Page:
It was a joy to shoot, and Lilly lost herself in it for a while. Shooting was meditative. You had to forget you were in the scene. The best compositions emerged when your mind was empty, just floating along in the endless stream of photons. Suddenly, there it was. Magic. The shutter would snap shut, and you knew you’d nailed it. Or not. Only the aromatic alchemy of the darkroom would reveal whether the photo would be a timeless treasure or yet another leaflet for the scrap pile. The uncertainty of it all was as maddening as it was tantalizing. The only way forward was to go back out, find your Zen, and hope for the best. Always be shooting.
Click. Click. Click.
The couple made their way back up the aisle. Lilly circled ahead, considering angle after angle. Then she spent some time wandering through the crowd capturing candids before seeking out the wedding party. They shuffled through every branch of the family tree to make sure everyone would have a little nugget of nostalgia.
“A little to the left, perfect! Don’t be shy, squeeze in close. There we go. Three. Two. One.”
Click. Click. Click.
There were two good parts about a day wedding. One, sunlight was the best possible light. As her dad would have said, you just can’t beat the radiation from the massive ongoing fusion explosion at the center of the solar system. Two, fewer guests got truly wasted. The combination made a wedding photographer’s job a whole lot smoother. Someone should coin a term for the ratio of good light to drunken assholes.
Click. Click. Click.
A bead of sweat trickled down Lilly’s spine. She was always moving, always changing position, always attentive.
The catering staff served lunch on long tables draped with white tablecloths. Each centerpiece was a confection of vibrant color. Wine flowed along with conversation. Matt and Anne cut the cake, crossing arms to feed each other. Then came the speeches. The first dance. Lilly ticked off the checklist in her head. Her contract ended at 3 p.m., but that had been an hour ago. She wanted to get back to Oakland before dark. Oh well, the overtime would goose her tip.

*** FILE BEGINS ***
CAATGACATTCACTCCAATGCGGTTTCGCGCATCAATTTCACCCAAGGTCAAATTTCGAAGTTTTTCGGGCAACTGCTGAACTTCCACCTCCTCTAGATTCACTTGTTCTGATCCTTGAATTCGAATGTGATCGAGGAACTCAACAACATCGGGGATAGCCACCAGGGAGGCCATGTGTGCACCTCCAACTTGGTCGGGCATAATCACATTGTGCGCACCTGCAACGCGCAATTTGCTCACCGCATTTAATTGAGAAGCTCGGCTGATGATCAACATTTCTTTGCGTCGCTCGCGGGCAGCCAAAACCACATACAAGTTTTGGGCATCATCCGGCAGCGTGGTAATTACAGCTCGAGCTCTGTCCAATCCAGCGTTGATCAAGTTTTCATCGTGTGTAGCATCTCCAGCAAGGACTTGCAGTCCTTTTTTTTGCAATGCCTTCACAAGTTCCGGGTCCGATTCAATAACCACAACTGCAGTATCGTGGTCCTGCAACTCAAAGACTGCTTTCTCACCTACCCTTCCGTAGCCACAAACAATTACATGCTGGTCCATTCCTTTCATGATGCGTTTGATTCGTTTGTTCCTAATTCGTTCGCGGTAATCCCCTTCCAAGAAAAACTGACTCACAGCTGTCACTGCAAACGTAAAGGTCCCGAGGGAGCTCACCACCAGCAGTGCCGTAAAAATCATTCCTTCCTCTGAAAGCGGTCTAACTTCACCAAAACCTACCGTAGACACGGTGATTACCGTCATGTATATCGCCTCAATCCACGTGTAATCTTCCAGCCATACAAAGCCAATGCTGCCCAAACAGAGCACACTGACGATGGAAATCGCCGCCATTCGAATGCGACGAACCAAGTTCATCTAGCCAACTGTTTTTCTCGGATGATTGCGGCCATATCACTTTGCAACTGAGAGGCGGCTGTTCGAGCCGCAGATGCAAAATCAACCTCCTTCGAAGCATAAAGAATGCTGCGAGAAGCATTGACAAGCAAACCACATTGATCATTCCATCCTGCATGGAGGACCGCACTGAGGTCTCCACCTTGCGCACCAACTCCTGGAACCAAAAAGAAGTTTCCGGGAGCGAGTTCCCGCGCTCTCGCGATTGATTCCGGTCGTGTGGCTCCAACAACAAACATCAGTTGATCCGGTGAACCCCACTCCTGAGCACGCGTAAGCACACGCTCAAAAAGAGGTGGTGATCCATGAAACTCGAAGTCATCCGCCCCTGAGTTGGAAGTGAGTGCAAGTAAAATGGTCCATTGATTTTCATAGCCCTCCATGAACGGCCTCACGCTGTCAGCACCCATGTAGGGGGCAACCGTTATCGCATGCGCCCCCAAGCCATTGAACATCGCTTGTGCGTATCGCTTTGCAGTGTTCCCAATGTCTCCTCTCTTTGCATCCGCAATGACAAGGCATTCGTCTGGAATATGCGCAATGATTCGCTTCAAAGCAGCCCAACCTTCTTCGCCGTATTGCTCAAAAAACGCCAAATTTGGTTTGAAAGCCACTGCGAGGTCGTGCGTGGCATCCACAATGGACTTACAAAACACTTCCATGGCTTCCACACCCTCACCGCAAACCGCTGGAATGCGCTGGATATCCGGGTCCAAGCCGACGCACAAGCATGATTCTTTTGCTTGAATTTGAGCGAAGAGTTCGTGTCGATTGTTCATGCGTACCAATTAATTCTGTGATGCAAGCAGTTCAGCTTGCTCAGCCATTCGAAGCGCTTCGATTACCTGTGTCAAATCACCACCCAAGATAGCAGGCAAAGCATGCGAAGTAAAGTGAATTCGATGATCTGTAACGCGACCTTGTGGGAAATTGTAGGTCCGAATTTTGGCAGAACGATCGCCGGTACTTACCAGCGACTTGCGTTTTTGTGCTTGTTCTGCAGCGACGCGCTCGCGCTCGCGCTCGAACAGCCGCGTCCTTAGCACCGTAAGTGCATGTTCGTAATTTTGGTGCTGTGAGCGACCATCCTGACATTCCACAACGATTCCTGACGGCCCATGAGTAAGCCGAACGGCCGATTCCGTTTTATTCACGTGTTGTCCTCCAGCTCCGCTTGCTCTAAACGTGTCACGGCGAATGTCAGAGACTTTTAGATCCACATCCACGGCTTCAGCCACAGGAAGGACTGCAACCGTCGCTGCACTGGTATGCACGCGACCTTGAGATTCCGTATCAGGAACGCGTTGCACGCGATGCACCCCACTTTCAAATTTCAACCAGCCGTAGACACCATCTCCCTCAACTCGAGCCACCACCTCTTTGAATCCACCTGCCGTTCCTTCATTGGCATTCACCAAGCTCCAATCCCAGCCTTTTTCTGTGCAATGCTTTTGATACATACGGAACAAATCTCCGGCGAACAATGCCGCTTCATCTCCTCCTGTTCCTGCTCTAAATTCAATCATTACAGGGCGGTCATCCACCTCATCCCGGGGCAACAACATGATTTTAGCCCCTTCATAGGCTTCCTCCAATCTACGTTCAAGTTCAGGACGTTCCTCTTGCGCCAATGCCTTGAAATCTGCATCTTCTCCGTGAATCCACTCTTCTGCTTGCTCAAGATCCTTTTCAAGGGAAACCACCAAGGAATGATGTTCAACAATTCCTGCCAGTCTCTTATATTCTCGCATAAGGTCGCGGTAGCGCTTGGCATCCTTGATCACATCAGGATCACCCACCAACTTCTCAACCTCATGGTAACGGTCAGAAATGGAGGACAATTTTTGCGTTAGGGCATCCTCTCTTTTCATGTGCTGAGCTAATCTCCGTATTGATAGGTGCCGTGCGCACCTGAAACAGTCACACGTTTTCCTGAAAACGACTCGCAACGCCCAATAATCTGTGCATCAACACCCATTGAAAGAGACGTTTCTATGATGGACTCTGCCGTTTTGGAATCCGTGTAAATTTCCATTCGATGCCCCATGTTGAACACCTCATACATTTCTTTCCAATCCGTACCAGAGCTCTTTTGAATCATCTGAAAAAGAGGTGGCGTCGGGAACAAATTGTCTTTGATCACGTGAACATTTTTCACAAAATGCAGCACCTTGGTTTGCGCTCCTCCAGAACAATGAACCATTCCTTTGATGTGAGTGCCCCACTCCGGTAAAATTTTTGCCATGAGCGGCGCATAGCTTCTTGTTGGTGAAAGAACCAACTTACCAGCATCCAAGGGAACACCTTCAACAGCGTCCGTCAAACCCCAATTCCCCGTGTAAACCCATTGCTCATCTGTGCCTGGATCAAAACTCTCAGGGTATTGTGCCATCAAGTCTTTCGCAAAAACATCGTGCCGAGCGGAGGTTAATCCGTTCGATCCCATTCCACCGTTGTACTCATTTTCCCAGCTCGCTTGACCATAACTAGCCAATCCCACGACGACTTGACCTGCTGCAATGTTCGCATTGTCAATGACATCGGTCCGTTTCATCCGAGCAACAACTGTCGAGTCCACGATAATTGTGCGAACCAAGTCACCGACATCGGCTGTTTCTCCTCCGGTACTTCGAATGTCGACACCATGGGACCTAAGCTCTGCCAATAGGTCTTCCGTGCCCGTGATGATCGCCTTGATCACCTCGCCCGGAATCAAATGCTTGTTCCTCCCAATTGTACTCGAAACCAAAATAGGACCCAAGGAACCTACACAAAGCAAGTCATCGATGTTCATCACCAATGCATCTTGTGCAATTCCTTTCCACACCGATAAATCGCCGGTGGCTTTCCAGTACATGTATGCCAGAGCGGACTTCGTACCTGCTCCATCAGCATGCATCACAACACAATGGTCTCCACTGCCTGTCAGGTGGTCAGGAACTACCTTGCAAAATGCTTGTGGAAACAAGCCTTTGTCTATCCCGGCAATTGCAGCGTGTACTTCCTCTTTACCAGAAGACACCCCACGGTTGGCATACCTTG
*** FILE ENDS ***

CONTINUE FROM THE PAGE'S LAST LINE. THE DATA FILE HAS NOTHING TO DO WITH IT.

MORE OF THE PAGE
Click. Click. Click.
A hand rested on Lilly’s shoulder and she jerked back, almost letting the camera fall onto its strap.
“Sorry to startle you,” said Marian, the wedding planner. Her tone was clipped, not apologetic. She held a tablet, and her tight-lipped smile was humorless. The revelers continued to gyrate, and the DJ nodded along with the beat. “I think we’ve got enough to work with. You can go.”
“Thanks,” said Lilly. She held up the camera. “I think we got some really fantastic shots. The light was amazing this afternoon.” It was true. She had gone through a number of rolls of film, and she knew there would be gold hidden in the negatives. This would be one for the portfolio. Maybe they’d let her submit a few to the lifestyle sites.
“Glad to hear it,” said Marian. “I look forward to seeing the results.” She looked down at her tablet in an obvious dismissal. For a person whose job it was to manage people, she sure was cold.
“I’ll have them ready within two weeks,” said Lilly. “Thanks again for the opportunity. Let me know if there’s ever anything I can help with in the future.” She hated that. The pandering. But work was work. She wasn’t going to book new jobs without people like Marian recommending her, no matter how much she disliked them personally.